see, there come people down by the middle of the land; either in the valley between the two mountains; or rather those he first saw on the top of the mountains were now come down about the middle of them, called in the Hebrew text the navel, from the prominence of the mountains thereabout, or because the navel is in the middle of the body, as this part of them was the middle on which he saw them. R. Isaiah interprets it, between the two cities:

and another company come along by the plain of Meonenim; of which we read nowhere else. Montanus renders it, "the oak of Meonenim"; or of the soothsayers; oaks being had in great esteem with idolaters for their oracles and divinations; and perhaps this was a place, whether an oak or, a plain, where such persons used to meet to make their divinations.

And Gaal spake again, and said, See there come people down by the middle of the land, and another company come along by the plain of Meonenim.
37. the middle of the land] the Navel of the land; this is the traditional meaning of the word, Talm., LXX ὀμφαλός, Vulgate umbilicus. The word only occurs again in Ezekiel 38:12 of the mountains of Israel, apparently as central and prominent in the earth. Some hill near Shechem was called the Navel, perhaps because it was supposed to be midway between the sea and the Jordan (cf. the navel of Italy, Sicily, Greece, in Latin authors).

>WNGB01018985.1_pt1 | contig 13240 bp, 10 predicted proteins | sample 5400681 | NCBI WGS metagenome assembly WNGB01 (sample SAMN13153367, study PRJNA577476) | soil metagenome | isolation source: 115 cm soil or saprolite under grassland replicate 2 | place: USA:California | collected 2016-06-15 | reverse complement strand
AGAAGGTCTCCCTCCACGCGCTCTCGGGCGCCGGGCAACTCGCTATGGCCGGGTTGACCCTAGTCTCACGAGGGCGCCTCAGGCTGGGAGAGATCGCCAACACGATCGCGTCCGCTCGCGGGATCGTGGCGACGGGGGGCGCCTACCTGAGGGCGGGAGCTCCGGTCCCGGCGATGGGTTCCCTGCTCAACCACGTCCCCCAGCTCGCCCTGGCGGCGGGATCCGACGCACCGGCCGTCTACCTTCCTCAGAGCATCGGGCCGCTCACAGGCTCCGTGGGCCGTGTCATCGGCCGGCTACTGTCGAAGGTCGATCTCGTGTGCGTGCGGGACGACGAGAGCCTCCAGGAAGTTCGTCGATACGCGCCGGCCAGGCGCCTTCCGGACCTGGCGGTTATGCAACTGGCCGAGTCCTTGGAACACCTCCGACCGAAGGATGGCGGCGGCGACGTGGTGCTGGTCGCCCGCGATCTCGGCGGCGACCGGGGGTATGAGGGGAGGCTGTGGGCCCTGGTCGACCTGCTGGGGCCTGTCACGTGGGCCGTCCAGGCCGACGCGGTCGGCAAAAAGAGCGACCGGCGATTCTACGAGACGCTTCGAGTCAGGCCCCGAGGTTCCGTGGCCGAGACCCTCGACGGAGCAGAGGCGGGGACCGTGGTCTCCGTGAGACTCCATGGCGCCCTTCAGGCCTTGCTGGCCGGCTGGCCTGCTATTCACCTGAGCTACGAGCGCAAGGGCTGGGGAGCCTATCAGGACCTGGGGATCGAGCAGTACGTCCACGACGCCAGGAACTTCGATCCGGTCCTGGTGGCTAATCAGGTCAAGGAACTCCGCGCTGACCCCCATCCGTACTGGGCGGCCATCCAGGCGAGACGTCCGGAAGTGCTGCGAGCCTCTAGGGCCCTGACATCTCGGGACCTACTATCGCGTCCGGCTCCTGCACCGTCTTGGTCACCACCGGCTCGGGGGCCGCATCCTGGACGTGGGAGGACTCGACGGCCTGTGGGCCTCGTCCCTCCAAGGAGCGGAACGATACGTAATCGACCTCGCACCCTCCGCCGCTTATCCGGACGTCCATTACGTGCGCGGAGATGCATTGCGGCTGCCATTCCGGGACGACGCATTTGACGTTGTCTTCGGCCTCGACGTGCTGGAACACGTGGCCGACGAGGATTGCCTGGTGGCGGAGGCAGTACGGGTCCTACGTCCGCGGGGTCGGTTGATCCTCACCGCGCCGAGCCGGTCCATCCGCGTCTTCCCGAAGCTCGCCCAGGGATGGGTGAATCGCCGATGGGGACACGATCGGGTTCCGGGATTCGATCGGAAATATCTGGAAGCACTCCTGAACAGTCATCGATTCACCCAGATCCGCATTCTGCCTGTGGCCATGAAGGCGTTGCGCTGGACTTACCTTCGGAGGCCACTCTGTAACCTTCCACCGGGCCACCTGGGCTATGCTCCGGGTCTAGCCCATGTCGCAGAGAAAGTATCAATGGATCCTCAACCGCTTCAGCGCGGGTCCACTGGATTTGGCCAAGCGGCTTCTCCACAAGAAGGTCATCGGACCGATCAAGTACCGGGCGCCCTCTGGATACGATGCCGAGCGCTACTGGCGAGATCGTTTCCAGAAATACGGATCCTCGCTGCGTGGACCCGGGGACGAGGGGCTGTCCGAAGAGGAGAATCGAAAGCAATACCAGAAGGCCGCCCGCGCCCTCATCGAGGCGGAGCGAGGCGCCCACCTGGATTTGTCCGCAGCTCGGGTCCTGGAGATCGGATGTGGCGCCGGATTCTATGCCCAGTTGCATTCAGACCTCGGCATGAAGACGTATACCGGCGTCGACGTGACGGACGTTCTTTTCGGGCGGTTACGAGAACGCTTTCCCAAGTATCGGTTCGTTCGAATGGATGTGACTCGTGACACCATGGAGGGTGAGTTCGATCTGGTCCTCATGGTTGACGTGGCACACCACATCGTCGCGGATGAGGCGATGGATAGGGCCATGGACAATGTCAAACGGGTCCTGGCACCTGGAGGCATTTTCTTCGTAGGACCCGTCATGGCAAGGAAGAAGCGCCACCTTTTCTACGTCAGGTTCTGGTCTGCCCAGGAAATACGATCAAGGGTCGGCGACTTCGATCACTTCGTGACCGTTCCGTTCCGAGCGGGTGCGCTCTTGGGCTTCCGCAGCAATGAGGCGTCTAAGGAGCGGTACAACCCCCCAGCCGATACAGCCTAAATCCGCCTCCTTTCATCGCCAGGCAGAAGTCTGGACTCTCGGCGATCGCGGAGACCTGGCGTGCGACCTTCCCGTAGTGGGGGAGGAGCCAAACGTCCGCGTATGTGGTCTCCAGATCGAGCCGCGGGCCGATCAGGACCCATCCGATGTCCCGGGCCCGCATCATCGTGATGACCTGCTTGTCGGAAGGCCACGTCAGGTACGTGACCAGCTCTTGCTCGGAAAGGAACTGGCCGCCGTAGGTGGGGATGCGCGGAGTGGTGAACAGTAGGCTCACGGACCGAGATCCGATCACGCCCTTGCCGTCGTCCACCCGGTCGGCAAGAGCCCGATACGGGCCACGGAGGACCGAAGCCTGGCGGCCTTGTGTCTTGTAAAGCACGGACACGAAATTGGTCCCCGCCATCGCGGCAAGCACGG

the oak of Meonenim] the augurs’ terebinth (marg.), the seat of a Canaanite tree-oracle, administered by priests here called augurs or soothsayers, cf. Deuteronomy 18:10, Micah 5:12; the omens were taken, it seems, from the rustling leaves or waving boughs (2 Samuel 5:24), or by the “ordinary processes of divination performed in the presence of the sacred object” (R. Smith, Rel. of Sem., p. 178). The allusions to a sacred terebinth at or near Shechem (Jdg 9:6, Genesis 12:6; Genesis 35:4, Deuteronomy 11:30, Joshua 24:26) need not all refer to the same tree. See further on Jdg 9:6 and Jdg 6:11.

Verse 37. - Gaal spake again, etc. Of course, as the men got nearer, it was impossible to mistake them for anything but men. Gaal could see two bands distinctly, one coming down the hill-side, the other marching by the road of the soothsayers' oak. The middle of the land. The word rendered middle only occurs again in Ezekiel 38:12, "the midst of the land," A.V. It is so rendered from the notion of the old interpreters that it was connected with a word meaning "the navel." It is usually explained now to mean the height. There may have been some particular height in the ridge called Tabbur ha-aretz. The plain of Meonenim. Rather, the oak (or terebinth tree) of the soothsayers, some large terebinth or turpentine tree under which the soothsayers used to take their auguries. Dean Stanley would identify it with the oak of the pillar in ver. 6, where see note. Judges 9:37But Gaal said again, "Behold, people come down from the navel of the land," i.e., from the highest point of the surrounding country, "and a crowd comes by the way of the wizard's terebinths," - a place in the neighbourhood of Shechem that is not mentioned anywhere else, and therefore is not more precisely known.